Based loosely on an old story about a Liverpool prostitute who plied her trade on Lime Street, Maggie May The Musical is ten years in the making, kept on a low simmer until the time (and finances) were right. And there’s a touch of the West End about this new musical by Bob Eaton.
The programme for Maggie May reveals something that has been apparent from productions at the Royal Court for some time. There’s a successful, established template (entertaining + music + Liverpool twist) that works very well, thankyou very much, and if it ain’t broke why fix it?
Certainly it seems unlikely we’ll see any avant-garde at the Royal Court any time soon – and frankly, why would we? – but Maggie May does push the envelope of what we’ve seen at the rejuvenated theatre over the last ten years.
While there are inflections of the kitchen-sink melodramas of Her Benny and Twopence to Cross the Mersey, Maggie May is an all-singing, all-dancing musical with a big cast. It feels plusher – and the Liverpool Empire might cast a look across the road.
What’s noticeable is the striking set, designed to present three distinct mise-en-scene of Victorian Liverpool. This is made possible by a revolving stage – working for the first time in decades and an original feature of the rebuilt Royal Court.
Against the advice of stern housekeeper Mrs Bird, Maggie fails to keep your hand on her ha’penny and is soon destitute and with a bun in the oven.
It’s yet another sign that the building is coming back to life one step at a time and it transforms Maggie May into something that feels altogether more impressive. Revolution indeed.
Of course, a large ensemble cast swapping characters as quickly as costumes and juggling an orchestra’s worth of musical instruments don’t do any harm either. Christina Tedders is thoroughly convincing as the bolshy-yet-vulnerable Maggie, who quickly finds that Liverpool in the 1910s is crime-ridden, sex-crazed and largely drunk.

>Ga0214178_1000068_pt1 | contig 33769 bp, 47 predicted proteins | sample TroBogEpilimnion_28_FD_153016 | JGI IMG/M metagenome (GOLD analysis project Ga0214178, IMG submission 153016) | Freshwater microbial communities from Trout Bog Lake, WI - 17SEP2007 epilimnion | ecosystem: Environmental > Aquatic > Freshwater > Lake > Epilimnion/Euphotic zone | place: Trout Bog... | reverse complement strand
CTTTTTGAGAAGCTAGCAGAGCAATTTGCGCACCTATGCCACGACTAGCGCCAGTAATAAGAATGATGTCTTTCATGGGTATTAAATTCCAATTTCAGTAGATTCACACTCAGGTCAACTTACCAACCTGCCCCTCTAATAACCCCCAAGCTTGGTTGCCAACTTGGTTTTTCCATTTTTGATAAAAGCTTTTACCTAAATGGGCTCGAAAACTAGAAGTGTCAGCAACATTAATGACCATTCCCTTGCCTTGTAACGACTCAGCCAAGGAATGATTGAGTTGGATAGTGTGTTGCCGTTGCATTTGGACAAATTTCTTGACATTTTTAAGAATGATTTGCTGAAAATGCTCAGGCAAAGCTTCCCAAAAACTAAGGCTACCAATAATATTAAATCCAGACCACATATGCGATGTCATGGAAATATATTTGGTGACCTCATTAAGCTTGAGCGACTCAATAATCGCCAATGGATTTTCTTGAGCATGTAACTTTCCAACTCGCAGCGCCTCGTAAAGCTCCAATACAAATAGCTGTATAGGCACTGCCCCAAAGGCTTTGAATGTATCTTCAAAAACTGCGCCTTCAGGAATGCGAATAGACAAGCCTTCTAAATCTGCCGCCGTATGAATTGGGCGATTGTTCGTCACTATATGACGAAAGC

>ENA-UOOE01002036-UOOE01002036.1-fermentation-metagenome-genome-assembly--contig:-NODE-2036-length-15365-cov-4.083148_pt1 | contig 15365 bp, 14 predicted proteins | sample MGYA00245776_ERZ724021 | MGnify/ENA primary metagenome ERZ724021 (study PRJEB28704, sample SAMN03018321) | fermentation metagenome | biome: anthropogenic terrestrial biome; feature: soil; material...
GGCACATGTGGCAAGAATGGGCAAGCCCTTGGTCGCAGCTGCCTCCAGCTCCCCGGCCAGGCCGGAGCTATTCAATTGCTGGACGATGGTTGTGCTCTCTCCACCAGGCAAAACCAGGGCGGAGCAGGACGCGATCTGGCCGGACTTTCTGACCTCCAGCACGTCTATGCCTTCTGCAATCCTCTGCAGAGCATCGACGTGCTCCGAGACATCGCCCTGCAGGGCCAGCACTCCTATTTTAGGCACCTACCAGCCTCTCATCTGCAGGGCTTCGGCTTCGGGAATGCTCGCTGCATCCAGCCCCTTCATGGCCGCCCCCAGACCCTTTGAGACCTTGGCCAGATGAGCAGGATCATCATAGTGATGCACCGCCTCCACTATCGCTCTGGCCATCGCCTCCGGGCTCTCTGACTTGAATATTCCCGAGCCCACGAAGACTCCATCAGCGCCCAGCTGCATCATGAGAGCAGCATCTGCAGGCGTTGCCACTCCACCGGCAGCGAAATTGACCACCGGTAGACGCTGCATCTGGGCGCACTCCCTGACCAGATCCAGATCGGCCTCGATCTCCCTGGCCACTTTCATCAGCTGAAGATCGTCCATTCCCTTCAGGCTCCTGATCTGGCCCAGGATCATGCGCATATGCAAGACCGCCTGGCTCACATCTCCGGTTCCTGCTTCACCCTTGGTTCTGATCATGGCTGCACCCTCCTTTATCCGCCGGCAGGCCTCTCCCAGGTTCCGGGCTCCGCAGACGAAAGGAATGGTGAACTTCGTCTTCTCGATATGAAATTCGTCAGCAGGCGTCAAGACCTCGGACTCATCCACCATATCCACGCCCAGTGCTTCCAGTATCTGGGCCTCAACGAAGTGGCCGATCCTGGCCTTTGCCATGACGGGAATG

But then there’s kindly Scally Charlie and kindly Gent Mr Campbell and life gets rather more complicated. Against the advice of stern housekeeper Mrs Bird, Maggie fails to keep your hand on her ha’penny and is soon destitute and with a bun in the oven. In common with the other historical semi-fictions we’ve seen in Liverpool recently, Maggie May isn’t afraid to acknowledge the genuine hardships of life in the past.
That’s especially true for women, most of whom here are either prostitutes or servants. Maggie May’s world of casual bigotry that sees females patronised, pimped and plucked seems particularly timely in light of recent events.
There’s something approaching a social history too, with plenty of Liverpool’s inglorious landmarks – workhouses, bridewells and knocking shops among them – referenced here. So too is the value of trades unions, which play out against the backdrop of a threatened general strike.
There’s a happy ending, of sorts, but not before we content with infant mortality and WWI. And there’s a rather knockabout denouement that particularly serves Tom Connor and Cheryl Fergison – the latter having a hoot playing drunken happy whore Cast Iron Kate. The dynamics feel a bit off given the gritty tones of much of the production, but it’s not unwelcome.
Maggie May presents a rich, sumptuous production that seems to demonstrate another level of confidence in the Royal Court’s in-house production.
Royal Court Theatre
Until 10 November